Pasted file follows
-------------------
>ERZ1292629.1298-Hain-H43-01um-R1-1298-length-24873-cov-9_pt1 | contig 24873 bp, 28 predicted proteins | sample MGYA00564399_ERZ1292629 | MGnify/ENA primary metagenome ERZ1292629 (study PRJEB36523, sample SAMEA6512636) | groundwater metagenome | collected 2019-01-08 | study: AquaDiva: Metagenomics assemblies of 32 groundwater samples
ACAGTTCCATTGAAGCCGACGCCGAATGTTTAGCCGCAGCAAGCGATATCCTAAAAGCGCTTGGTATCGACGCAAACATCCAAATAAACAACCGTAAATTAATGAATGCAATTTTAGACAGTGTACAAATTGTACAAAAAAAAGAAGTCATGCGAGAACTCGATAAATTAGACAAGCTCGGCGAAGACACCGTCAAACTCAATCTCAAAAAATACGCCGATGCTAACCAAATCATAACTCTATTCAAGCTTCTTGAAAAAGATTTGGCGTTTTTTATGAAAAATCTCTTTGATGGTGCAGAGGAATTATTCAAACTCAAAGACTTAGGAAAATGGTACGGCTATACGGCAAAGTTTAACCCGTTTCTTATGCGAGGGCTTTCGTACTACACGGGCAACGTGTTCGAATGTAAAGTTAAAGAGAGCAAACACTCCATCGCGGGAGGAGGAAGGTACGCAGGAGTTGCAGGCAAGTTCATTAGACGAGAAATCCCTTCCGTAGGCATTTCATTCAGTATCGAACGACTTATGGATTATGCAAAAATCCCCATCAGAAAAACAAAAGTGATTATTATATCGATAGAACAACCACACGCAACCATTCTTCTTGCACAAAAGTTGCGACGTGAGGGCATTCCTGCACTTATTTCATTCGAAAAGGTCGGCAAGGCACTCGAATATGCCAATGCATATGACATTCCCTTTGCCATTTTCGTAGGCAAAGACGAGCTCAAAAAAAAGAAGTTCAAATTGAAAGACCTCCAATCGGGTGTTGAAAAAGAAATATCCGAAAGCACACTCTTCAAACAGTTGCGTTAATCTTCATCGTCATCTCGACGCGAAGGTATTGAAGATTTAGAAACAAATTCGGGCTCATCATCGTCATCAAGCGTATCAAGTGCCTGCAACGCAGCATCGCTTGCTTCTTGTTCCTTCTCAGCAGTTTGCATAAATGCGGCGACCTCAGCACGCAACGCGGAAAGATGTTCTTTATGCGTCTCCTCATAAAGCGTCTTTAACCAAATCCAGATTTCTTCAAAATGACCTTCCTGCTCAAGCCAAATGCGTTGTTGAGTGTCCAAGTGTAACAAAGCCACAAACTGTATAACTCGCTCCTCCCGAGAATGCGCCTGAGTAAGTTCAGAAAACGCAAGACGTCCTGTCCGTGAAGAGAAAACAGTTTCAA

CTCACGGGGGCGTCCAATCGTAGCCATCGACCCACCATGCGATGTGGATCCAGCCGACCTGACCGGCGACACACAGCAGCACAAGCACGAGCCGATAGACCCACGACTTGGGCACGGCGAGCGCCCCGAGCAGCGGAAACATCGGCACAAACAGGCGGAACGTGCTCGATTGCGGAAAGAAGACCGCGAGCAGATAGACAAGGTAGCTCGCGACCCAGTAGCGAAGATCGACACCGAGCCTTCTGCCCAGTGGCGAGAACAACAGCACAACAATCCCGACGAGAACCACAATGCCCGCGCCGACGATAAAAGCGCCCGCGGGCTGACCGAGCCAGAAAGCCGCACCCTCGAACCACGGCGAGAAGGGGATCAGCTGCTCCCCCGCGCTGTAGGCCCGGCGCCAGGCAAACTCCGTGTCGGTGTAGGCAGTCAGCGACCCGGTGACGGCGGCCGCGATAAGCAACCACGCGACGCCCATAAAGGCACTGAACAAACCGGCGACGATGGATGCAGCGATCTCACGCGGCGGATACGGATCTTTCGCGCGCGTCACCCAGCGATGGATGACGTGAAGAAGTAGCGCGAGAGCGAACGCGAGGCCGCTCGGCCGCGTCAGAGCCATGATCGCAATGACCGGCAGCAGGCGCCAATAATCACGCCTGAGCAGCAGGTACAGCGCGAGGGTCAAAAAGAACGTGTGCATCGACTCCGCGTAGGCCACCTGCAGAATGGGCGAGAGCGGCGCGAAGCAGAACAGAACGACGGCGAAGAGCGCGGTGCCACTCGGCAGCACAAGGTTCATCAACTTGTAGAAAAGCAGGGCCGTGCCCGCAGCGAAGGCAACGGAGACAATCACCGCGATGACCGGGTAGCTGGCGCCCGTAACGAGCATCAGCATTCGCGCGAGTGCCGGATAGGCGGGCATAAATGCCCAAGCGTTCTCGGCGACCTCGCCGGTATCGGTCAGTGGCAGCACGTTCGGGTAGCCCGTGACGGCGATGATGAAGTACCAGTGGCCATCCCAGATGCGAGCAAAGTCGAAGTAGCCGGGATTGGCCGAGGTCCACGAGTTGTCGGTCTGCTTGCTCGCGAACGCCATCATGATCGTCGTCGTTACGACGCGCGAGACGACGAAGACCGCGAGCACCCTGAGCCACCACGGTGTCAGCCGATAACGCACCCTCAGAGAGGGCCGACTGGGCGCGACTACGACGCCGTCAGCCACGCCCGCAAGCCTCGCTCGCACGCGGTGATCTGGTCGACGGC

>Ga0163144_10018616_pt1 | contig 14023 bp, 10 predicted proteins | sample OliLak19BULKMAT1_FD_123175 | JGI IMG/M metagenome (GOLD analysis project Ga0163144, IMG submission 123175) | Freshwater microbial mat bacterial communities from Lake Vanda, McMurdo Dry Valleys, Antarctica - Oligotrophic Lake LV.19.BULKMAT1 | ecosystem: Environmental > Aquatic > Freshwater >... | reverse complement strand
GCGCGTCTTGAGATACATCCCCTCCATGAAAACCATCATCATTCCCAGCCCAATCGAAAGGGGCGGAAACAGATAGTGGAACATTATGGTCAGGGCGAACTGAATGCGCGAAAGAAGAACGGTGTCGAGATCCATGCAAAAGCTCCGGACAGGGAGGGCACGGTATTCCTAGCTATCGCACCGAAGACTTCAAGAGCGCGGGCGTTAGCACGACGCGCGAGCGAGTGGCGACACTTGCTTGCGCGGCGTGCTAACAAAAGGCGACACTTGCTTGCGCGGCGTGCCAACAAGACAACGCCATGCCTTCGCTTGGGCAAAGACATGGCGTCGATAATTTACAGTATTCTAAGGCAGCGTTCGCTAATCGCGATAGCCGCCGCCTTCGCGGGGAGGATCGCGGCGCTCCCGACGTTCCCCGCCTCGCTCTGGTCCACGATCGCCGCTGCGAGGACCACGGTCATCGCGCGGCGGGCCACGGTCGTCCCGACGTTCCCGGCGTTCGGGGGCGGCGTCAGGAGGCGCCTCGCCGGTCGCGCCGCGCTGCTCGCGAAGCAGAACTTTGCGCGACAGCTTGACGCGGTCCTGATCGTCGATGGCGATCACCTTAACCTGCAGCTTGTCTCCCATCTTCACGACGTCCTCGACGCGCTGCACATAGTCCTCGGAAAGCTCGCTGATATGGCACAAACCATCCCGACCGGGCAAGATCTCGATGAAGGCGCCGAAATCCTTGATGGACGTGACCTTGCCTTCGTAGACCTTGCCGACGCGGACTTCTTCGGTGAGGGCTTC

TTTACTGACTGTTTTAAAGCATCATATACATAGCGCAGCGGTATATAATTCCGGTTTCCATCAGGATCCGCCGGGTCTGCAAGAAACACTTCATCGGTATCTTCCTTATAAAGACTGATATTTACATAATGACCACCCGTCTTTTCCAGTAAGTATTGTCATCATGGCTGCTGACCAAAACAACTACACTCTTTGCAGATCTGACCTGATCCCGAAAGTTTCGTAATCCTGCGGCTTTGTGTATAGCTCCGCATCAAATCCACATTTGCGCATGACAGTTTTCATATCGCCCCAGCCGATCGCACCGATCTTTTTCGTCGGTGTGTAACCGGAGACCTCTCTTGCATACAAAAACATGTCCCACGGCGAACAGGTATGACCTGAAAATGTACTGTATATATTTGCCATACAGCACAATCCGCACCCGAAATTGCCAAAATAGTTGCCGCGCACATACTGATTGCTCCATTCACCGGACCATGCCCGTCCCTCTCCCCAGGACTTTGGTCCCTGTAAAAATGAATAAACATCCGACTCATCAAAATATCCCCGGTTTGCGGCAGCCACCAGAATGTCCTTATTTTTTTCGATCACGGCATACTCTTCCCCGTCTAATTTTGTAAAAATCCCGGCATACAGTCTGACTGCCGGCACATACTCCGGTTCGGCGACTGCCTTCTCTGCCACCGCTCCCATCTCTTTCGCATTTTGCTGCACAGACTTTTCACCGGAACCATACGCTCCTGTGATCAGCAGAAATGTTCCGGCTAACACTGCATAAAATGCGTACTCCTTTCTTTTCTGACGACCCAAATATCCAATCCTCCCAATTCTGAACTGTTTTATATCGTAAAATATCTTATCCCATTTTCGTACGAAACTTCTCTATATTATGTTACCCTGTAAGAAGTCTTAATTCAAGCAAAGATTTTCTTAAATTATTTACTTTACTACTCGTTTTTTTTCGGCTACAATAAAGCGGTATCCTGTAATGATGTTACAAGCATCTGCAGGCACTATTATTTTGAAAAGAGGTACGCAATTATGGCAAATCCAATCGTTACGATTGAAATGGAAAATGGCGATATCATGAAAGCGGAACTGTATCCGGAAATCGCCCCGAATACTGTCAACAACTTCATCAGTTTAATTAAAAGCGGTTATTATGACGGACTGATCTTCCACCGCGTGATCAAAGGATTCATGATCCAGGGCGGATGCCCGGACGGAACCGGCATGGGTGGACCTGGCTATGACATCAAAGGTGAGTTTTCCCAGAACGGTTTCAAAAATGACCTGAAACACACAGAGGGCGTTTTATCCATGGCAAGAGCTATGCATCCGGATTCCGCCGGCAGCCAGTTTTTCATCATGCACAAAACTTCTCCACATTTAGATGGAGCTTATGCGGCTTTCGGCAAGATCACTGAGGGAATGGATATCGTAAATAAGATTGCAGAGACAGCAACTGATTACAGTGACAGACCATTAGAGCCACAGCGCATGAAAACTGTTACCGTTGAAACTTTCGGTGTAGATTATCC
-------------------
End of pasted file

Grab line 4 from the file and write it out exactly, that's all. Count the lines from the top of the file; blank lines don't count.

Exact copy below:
>Ga0163144_10018616_pt1 | contig 14023 bp, 10 predicted proteins | sample OliLak19BULKMAT1_FD_123175 | JGI IMG/M metagenome (GOLD analysis project Ga0163144, IMG submission 123175) | Freshwater microbial mat bacterial communities from Lake Vanda, McMurdo Dry Valleys, Antarctica - Oligotrophic Lake LV.19.BULKMAT1 | ecosystem: Environmental > Aquatic > Freshwater >... | reverse complement strand